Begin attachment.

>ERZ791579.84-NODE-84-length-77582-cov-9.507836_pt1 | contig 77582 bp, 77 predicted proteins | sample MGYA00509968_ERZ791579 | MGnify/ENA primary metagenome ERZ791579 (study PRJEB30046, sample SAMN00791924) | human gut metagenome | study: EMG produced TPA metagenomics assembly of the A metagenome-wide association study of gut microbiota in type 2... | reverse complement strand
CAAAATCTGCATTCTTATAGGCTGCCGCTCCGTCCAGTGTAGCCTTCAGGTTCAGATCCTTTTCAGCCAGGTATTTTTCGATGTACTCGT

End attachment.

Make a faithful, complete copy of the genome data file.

>ERZ791579.84-NODE-84-length-77582-cov-9.507836_pt1 | contig 77582 bp, 77 predicted proteins | sample MGYA00509968_ERZ791579 | MGnify/ENA primary metagenome ERZ791579 (study PRJEB30046, sample SAMN00791924) | human gut metagenome | study: EMG produced TPA metagenomics assembly of the A metagenome-wide association study of gut microbiota in type 2... | reverse complement strand
CAAAATCTGCATTCTTATAGGCTGCCGCTCCGTCCAGTGTAGCCTTCAGGTTCAGATCCTTTTCAGCCAGGTATTTTTCGATGTACTCGT